The FCA’s inquiry into historic car finance loans has put dealerships across the UK in the headlights. And although we won’t know the full extent of its impact until September, when the investigation is due to wrap up, the industry is already facing intensifying scrutiny as customers heed warnings that millions could have been mis-sold unfair deals. 

Early estimates suggest that payouts to affected consumers could cost lenders billions of pounds. Given these staggering predictions, it’s no surprise many are already gearing up to file their compensation claims. MoneySavingExpert has reported that over a million buyers have begun the process of drafting complaints through its platform, signalling the start of what will be a tumultuous period for the industry.

But this is just the beginning. Buyers will increasingly be turning to car finance companies to learn about the details of their loans and to gather the information needed to make compensation claims where necessary. In many cases, this will involve customers lodging Data Subject Access Requests (DSARs) with lenders. 

Steve Salvin of Aiimi. Photo credit: Aiimi

Dealerships and lenders

Car finance companies aren’t alone in facing an influx of DSARs. All businesses are under pressure to be DSAR-ready, as requests climb across the board due to consumers becoming more aware of their digital footprints and data rights. But the ongoing FCA investigation has no doubt contributed to calls from consumers for more transparency around car finance loans in particular. 

To provide that transparency, the industry must be prepared to deal with DSARs – a wave of which is building just around the corner. 

Managing DSARs can be time-consuming. And the FCA probe, coupled with increasing cybersecurity threats across the car financing industry, makes it all the more important that companies get it right. To handle requests quickly, keep customers’ data safe, and avoid hefty fines, good data governance is key. By putting in place robust data strategies now, companies can ensure that their data is in order before the DSAR surge hits.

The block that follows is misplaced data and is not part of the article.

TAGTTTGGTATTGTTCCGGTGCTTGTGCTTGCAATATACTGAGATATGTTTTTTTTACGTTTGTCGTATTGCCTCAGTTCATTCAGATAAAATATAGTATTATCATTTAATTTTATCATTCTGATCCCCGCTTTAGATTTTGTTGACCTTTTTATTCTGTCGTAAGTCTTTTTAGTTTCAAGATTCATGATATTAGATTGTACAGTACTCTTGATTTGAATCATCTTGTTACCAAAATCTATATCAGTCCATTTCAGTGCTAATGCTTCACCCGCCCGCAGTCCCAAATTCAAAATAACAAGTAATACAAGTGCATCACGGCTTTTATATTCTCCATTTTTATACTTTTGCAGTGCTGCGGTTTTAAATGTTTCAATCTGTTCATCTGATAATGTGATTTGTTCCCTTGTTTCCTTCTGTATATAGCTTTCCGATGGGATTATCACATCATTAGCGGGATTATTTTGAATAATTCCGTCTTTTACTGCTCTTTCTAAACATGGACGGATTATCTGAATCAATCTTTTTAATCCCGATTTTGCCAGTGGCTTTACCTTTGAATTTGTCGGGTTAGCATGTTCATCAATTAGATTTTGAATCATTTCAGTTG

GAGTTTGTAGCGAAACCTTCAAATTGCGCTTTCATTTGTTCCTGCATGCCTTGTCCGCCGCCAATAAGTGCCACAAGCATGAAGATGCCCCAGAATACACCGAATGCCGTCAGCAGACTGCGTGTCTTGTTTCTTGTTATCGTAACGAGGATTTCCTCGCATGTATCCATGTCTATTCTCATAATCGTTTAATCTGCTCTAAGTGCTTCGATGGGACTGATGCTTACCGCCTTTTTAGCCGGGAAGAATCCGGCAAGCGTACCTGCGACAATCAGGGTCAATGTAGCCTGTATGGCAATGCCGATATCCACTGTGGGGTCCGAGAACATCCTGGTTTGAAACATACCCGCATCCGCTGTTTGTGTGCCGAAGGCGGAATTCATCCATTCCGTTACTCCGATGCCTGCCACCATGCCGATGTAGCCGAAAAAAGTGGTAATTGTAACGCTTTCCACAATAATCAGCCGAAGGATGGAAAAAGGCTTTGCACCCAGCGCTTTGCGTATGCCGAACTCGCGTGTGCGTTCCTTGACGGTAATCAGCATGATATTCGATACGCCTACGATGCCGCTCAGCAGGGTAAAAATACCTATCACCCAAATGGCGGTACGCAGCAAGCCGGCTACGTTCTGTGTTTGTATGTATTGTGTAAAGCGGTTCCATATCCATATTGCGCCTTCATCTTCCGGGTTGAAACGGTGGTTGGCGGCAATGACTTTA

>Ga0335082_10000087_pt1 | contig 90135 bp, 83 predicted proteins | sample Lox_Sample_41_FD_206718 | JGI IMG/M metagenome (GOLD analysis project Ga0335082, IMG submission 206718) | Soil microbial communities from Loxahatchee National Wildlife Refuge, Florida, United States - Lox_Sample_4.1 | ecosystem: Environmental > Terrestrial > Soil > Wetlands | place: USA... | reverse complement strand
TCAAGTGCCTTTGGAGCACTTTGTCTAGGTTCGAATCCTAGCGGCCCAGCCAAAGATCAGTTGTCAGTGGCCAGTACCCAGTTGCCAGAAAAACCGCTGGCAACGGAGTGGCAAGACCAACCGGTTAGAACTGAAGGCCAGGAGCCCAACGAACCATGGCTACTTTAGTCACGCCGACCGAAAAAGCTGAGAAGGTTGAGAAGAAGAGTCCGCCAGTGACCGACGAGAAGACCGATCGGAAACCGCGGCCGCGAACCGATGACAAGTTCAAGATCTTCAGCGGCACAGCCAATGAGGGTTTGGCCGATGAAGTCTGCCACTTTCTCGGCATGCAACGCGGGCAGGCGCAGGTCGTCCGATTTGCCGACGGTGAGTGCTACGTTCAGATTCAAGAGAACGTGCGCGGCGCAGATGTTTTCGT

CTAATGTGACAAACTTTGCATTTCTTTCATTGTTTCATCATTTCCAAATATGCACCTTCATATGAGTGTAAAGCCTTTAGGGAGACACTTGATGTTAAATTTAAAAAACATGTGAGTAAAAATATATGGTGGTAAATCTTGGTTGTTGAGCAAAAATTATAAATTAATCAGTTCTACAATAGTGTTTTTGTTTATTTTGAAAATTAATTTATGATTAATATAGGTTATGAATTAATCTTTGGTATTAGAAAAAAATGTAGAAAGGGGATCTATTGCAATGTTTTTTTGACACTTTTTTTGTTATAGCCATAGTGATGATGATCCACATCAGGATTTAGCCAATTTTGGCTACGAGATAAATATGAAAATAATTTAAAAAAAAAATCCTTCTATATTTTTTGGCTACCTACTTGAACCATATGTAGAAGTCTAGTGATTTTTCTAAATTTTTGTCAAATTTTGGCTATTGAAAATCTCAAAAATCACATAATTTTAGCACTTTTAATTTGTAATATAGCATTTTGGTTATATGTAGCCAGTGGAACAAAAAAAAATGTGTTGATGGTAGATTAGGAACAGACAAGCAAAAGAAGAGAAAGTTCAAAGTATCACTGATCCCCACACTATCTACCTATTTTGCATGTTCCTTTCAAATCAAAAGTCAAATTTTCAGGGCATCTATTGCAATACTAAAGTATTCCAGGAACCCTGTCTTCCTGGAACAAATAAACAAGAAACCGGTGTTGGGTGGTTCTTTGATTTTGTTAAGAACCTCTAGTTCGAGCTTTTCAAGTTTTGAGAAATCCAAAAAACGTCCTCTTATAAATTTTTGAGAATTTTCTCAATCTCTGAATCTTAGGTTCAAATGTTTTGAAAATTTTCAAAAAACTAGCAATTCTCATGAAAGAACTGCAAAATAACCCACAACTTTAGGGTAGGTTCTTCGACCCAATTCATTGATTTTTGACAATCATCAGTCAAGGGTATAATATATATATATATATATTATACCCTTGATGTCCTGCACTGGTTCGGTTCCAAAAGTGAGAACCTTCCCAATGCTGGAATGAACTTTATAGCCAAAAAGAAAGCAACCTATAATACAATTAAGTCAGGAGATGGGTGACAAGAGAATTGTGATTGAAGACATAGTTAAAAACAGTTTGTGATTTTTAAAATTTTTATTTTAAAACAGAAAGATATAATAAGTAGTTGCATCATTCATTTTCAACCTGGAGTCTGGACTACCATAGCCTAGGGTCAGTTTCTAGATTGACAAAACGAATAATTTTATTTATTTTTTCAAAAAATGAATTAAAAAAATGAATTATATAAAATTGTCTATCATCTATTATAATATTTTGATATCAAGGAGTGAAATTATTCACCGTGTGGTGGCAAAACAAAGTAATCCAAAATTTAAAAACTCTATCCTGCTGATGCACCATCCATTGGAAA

How well do you really know your competitors?

Access the most comprehensive Company Profiles on the market, powered by GlobalData. Save hours of research. Gain competitive edge.

Company Profile – free sample

Thank you!

Your download email will arrive shortly

Not ready to buy yet? Download a free sample

We are confident about the unique quality of our Company Profiles. However, we want you to make the most beneficial decision for your business, so we offer a free sample that you can download by submitting the below form

By GlobalData
Visit our Privacy Policy for more information about our services, how we may use, process and share your personal data, including information of your rights in respect of your personal data and how you can unsubscribe from future marketing communications. Our services are intended for corporate subscribers and you warrant that the email address submitted is your corporate email address.

Data audit 

DSARs enable individuals to obtain information about the data that an organisation holds about them. The problem is that organisations hold masses of data, which has been accumulated and stored in different systems over many years. These systems often don’t talk to each other and quickly become outdated. As a result, the files within them can easily be lost or forgotten about, leading users to make multiple copies of documents, and teams to lose track of the most up-to-date and accurate versions. And if companies don’t know what data they have stored where, they can’t expect to be able to help customers who come looking for it.